a new solar panel unveiled by Georgia Tech Research Institute in Atlanta in April 2007 promises to produce about 60
times more electricity than traditional solar cells. The new cells are smaller and less complex.
Conventional flat solar cells reflect a significant portion of the light that hits them, reducing the amount of energy absorbed. But these new
three-dimensional solar cells capture nearly all the light striking them using an array of nano towers--structures that resemble high-rise buildings in a
city grid. These towers can trap and absorb light received from many different angles, even when the sun is not directly overhead, and can thus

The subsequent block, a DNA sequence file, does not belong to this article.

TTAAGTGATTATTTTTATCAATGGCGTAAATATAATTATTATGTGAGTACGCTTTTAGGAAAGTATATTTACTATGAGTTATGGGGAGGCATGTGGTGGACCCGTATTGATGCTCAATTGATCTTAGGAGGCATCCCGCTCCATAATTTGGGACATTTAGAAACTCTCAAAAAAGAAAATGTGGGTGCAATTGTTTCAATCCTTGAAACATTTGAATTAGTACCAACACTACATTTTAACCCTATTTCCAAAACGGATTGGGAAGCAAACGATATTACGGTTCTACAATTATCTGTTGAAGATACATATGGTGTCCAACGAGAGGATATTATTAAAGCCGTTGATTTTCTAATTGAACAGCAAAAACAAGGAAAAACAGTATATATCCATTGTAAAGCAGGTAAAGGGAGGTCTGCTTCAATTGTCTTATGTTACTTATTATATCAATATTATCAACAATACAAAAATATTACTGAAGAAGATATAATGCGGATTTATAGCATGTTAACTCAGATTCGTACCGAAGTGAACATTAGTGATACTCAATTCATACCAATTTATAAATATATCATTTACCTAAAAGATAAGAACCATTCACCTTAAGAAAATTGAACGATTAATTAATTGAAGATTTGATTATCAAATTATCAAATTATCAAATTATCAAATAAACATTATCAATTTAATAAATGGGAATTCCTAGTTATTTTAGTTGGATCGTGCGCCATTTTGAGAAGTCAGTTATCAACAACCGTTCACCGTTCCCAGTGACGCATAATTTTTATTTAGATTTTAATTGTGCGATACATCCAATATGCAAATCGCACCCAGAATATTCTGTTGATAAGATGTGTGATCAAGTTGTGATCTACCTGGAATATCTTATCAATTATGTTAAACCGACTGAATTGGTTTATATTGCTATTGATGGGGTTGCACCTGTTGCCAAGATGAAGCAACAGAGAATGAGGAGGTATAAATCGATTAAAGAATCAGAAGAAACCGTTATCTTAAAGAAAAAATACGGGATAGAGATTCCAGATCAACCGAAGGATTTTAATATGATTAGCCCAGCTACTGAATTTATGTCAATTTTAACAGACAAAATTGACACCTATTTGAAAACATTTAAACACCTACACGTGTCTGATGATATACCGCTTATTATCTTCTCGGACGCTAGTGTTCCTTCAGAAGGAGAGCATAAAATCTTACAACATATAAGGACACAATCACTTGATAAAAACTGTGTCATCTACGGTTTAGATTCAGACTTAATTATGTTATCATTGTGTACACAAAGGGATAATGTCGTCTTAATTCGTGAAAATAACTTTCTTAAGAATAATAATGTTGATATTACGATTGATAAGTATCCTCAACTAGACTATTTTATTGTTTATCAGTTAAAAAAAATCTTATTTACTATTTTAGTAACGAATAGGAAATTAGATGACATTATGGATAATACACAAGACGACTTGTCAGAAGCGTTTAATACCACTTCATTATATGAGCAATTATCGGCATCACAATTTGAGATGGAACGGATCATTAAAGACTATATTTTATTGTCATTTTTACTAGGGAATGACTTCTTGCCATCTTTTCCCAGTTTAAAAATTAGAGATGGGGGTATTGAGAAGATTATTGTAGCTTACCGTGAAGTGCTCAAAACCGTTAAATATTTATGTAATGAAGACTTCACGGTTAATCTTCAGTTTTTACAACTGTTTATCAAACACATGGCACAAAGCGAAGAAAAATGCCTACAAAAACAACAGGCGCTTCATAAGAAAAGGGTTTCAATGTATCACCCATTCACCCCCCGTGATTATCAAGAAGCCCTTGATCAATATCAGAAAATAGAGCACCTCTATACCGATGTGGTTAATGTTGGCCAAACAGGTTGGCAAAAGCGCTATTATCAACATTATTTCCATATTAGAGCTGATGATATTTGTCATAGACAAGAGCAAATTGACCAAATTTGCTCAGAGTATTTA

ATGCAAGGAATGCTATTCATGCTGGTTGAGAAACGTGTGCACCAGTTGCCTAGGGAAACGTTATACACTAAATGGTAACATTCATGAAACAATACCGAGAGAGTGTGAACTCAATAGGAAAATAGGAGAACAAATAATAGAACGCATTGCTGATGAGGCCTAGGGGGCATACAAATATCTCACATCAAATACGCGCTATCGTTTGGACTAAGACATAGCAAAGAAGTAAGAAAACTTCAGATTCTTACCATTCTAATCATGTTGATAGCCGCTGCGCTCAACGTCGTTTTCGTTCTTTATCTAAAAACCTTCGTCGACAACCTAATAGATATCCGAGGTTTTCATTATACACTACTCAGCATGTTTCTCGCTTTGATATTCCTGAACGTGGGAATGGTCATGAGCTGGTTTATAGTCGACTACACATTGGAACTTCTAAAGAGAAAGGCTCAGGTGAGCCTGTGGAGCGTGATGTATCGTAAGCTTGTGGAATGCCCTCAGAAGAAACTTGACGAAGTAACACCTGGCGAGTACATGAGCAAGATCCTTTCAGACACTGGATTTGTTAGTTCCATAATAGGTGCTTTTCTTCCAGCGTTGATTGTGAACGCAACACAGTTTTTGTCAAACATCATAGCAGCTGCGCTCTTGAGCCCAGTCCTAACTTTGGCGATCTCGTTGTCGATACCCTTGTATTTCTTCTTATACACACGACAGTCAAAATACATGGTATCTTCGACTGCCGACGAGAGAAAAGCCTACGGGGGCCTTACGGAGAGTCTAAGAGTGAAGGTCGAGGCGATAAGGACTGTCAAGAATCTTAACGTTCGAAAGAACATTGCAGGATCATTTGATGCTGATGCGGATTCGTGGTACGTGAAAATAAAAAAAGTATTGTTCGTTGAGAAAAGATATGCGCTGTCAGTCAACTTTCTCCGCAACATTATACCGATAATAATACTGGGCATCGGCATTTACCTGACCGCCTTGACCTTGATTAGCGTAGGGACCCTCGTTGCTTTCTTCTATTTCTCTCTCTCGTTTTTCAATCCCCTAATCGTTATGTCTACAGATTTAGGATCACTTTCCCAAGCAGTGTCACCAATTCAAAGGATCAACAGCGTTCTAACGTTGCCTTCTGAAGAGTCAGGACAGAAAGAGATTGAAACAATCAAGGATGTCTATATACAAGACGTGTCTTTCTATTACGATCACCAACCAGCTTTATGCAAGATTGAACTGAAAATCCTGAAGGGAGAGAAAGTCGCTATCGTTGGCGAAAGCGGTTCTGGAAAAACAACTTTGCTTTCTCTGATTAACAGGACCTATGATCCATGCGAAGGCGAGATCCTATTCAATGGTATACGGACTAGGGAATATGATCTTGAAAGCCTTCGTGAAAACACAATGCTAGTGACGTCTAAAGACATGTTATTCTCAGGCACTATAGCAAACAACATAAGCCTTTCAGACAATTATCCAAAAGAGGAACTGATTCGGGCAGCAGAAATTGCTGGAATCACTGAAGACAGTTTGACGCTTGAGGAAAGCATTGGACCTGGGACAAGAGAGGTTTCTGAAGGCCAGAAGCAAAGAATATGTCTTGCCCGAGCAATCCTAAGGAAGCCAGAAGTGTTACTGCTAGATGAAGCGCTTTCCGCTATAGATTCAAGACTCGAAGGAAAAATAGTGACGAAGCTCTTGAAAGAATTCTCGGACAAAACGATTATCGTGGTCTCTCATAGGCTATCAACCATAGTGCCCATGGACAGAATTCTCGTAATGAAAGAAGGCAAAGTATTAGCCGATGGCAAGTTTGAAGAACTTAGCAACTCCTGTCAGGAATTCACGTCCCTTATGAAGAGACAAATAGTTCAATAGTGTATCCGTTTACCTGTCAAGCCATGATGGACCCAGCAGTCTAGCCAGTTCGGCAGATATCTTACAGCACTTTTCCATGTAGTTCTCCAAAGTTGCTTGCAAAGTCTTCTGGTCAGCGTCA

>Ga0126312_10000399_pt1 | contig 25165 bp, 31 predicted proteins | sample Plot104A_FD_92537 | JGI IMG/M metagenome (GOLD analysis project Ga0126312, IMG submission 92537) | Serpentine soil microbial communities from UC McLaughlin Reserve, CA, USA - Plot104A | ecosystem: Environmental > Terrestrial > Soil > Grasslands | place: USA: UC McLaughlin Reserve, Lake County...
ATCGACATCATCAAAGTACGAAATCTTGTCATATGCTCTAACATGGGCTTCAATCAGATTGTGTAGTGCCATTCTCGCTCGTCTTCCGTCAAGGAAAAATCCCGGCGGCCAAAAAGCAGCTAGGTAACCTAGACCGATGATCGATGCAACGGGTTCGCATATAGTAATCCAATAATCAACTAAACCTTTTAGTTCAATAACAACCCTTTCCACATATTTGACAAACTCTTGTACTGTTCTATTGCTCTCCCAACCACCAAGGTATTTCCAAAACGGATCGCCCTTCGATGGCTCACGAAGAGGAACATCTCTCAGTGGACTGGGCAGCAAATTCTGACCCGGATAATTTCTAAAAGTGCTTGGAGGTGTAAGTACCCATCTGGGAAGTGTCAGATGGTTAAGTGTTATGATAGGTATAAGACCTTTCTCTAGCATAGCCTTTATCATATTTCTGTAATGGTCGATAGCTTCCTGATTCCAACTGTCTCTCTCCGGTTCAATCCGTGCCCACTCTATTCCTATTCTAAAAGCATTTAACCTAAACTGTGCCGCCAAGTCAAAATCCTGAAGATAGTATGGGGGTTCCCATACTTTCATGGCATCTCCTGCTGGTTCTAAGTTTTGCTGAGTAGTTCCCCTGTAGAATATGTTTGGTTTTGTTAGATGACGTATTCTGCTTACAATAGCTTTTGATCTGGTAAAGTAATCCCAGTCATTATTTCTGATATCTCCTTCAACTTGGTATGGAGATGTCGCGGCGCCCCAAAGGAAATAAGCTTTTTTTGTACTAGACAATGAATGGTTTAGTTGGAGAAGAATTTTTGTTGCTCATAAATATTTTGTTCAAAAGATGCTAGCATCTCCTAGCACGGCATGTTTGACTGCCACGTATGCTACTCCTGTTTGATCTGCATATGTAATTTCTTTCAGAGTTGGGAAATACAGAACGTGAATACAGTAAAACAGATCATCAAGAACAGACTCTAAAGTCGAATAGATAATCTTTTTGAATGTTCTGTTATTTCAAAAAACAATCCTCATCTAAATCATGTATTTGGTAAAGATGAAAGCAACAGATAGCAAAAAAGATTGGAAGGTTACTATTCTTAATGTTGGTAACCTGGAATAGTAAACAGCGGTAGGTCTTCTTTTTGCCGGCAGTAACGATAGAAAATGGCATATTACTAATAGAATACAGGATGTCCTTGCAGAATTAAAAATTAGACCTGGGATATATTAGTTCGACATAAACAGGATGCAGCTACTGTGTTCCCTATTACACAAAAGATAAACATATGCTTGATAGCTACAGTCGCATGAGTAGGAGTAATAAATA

boost the efficiency of photovoltaic systems.
"Our goal is to harvest every last photon available to our cells," says Jud Ready, a senior research engineer at the institute's Electro-Optical
Systems Laboratory who invented the panels. "By capturing more of the light in our 3d structures, we can use much
smaller photovoltaic arrays. On a satellite or other spacecraft, that would mean less weight and occupy less space."
The new cells produce good amount of electricity but to generate power, they have to produce voltage too. They still have too much resistance to
produce voltage. Ready and his team aim to cross this hurdle in the next phase.